Most of us will never have to worry about insuring a mega or superyacht, those sea-going crafts ranging in price from $50 million to well over $100 million with hulls measuring anywhere from 80 to several hundred feet long. But for those fortunate enough to own such a vessel, the insurance risks are very real and very unique.
According to Damon Hostetter, senior vice president at ACE Recreational Marine (part of ACE Private Risk Services), the difference between a yacht and a “super” or “mega” yacht centers around the size and value of the vessel. Luxury yachts are usually longer than 78 feet and have a hull value over $5 million. A mega or super yacht generally runs a minimum of 148 feet (about half a football field and that can be considered “small” as mega yachts go) and are valued at $50 million and higher. For example the Octopus, which was built for multi-billionaire Paul Allen, is 414 feet long (almost one-and-a-half football fields) and cost $200 million to build.
Mega and superyachts are like luxury mansions on the water and many of the same risks found in large homes apply to them, albeit with some significant differences. Among the amenities frequently found on mega yachts are private theaters, sauna and steam rooms, beauty salons, helipads, mini submarines, gyms or exercise rooms, multiple deck levels above and below the water line, conference rooms, a medical area of some type, and cabins for guests and staff.
These uber yachts require a crew to navigate and maintain the ship as well as a professional staff to oversee the day-to-day care, cleaning and meal preparation. There are multiple safety concerns to be considered and assets to be protected, as well as environmental risks that must be managed.
Here is a look at six risk management factors for mega yacht owners.
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“The larger the yacht, the more assets aboard the vessel,” says Hostetter. “There may be artwork, furnishings, jewelry, wine collections and firearms on board.” He recommends that owners take specific steps to prevent loss such as doing a complete inventory and keeping the photos, videotapes and appraisal documents in a secure location somewhere other than the vessel.
“Some items may not always be on the vessel and may be transported between the home and vessel. It is important to know how to pack and transfer items like wine and artwork,” he cautions. “They need to be secured and temperature controlled. Owners need to beware of humidity issues and UV issues that will degrade the artwork.”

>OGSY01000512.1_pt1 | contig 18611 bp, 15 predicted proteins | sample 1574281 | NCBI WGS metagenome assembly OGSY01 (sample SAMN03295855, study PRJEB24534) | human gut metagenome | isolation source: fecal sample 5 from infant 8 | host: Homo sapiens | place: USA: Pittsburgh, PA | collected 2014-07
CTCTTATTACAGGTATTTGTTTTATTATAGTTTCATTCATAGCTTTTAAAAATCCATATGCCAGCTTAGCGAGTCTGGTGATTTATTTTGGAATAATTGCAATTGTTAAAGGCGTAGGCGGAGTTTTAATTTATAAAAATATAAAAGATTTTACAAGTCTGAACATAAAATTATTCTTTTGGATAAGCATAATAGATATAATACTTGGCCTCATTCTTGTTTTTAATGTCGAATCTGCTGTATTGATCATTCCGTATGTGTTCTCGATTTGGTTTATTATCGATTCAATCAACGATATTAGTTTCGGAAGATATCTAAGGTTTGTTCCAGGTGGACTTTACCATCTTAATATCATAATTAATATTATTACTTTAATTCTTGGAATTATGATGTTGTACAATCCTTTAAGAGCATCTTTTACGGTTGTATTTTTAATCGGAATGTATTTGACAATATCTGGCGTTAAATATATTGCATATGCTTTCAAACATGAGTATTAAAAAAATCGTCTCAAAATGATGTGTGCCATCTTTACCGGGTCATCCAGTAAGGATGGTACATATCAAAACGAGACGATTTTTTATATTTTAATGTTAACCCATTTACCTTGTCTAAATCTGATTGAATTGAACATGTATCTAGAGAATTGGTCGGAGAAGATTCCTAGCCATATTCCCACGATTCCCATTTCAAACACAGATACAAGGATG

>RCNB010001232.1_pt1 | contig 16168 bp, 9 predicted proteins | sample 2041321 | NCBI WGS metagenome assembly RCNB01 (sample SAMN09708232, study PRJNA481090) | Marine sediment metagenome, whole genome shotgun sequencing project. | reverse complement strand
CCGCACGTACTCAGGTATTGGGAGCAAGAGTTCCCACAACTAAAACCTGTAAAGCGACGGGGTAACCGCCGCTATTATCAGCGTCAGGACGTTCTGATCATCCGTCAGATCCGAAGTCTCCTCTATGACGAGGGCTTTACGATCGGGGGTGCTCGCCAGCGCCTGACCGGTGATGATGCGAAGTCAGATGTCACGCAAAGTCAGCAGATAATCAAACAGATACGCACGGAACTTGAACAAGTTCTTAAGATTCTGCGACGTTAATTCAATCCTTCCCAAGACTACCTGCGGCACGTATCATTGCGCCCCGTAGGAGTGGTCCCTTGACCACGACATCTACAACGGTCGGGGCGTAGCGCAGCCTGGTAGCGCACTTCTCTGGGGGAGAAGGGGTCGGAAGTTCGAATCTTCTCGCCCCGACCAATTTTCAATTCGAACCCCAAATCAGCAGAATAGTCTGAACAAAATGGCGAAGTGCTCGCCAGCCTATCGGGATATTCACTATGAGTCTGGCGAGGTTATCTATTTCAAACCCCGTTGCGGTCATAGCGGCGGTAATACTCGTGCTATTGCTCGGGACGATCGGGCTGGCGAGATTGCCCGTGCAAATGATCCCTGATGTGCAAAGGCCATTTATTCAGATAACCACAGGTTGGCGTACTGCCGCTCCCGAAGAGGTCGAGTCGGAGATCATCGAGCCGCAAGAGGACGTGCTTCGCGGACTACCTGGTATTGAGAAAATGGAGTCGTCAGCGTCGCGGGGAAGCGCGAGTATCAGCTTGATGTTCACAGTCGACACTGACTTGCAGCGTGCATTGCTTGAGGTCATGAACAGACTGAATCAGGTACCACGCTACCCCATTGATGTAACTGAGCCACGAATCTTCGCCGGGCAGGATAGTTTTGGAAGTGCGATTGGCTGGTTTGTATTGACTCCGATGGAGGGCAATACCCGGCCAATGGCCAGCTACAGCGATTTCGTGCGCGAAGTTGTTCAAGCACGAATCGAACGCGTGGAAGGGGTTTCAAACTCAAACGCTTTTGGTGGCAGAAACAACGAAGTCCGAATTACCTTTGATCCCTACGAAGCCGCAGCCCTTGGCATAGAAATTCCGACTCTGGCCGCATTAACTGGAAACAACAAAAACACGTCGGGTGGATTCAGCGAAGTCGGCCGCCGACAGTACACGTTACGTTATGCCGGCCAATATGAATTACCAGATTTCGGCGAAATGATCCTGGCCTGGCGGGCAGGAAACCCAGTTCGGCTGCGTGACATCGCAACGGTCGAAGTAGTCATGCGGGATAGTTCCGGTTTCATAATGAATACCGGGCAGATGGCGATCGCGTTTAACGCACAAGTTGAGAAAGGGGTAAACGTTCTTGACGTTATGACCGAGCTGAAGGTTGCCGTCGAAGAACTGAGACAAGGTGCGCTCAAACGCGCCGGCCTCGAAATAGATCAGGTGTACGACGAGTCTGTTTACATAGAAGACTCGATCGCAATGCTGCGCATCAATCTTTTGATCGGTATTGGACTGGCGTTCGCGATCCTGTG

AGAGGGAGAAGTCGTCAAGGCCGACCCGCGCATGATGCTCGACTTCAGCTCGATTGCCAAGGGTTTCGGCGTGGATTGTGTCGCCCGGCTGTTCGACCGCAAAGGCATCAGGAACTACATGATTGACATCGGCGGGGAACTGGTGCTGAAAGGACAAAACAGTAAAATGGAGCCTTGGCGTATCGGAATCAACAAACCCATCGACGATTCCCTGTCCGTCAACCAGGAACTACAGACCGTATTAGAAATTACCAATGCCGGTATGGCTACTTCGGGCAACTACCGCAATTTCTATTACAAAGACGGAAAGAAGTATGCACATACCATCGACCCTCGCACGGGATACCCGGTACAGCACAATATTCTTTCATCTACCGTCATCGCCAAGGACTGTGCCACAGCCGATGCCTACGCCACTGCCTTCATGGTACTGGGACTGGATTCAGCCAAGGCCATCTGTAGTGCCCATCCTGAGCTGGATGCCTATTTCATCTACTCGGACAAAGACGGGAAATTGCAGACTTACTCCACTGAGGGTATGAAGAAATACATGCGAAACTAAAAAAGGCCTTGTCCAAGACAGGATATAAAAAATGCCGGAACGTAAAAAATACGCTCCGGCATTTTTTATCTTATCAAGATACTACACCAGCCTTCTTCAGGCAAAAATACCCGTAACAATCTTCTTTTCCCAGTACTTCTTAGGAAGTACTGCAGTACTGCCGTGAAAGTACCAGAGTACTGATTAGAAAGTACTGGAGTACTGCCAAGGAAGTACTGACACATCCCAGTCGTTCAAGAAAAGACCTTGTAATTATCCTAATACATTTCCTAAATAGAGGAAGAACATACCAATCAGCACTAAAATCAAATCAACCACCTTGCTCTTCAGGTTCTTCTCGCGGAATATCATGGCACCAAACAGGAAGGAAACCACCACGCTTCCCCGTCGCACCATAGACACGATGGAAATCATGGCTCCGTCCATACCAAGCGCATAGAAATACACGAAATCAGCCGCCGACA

ACE and other insurers provide coverage for furnishings (much like Homeowners Insurance), but recommend that additional coverage be purchased for specific valuables such as wine collections, antiques, jewelry and fine art.
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2. Crew & staff
Superyachts require temporary crews at the very least and quite often a full-time crew of anywhere from three to 10 or more depending on the size of the vessel. According to Superyacht Times, Paul Allen has a permanent staff of 60 for the Octopus. This brings into play Workers’ Compensation and medical insurance coverage issues, particularly since these vessels often travel out of the country.
Frequently, the country or state under which the vessel is flagged determines the safety regulations, Workers’ Compensation requirements and other aspects of the yacht’s registration. “If it is a U.S. flagged vessel and there is a federal law for a Workers’ Comp act, then that’s what’s followed,” explains David Kupfer, Esq., a member of the law firm of Carroll, McNulty & Kull. “Because we’re talking about vessels on the water they are subject to federal law.”
Health insurance is another consideration. “The owner can get health insurance that covers the crew wherever they are,” Kupfer adds. “Owners liability will cover the crew when they are injured on the vessel, but it’s not the same as a health issue.” If the crew is temporary and works for a placement firm that provides them to run the yacht, then the employer is responsible for both health and Workers’ Comp insurance.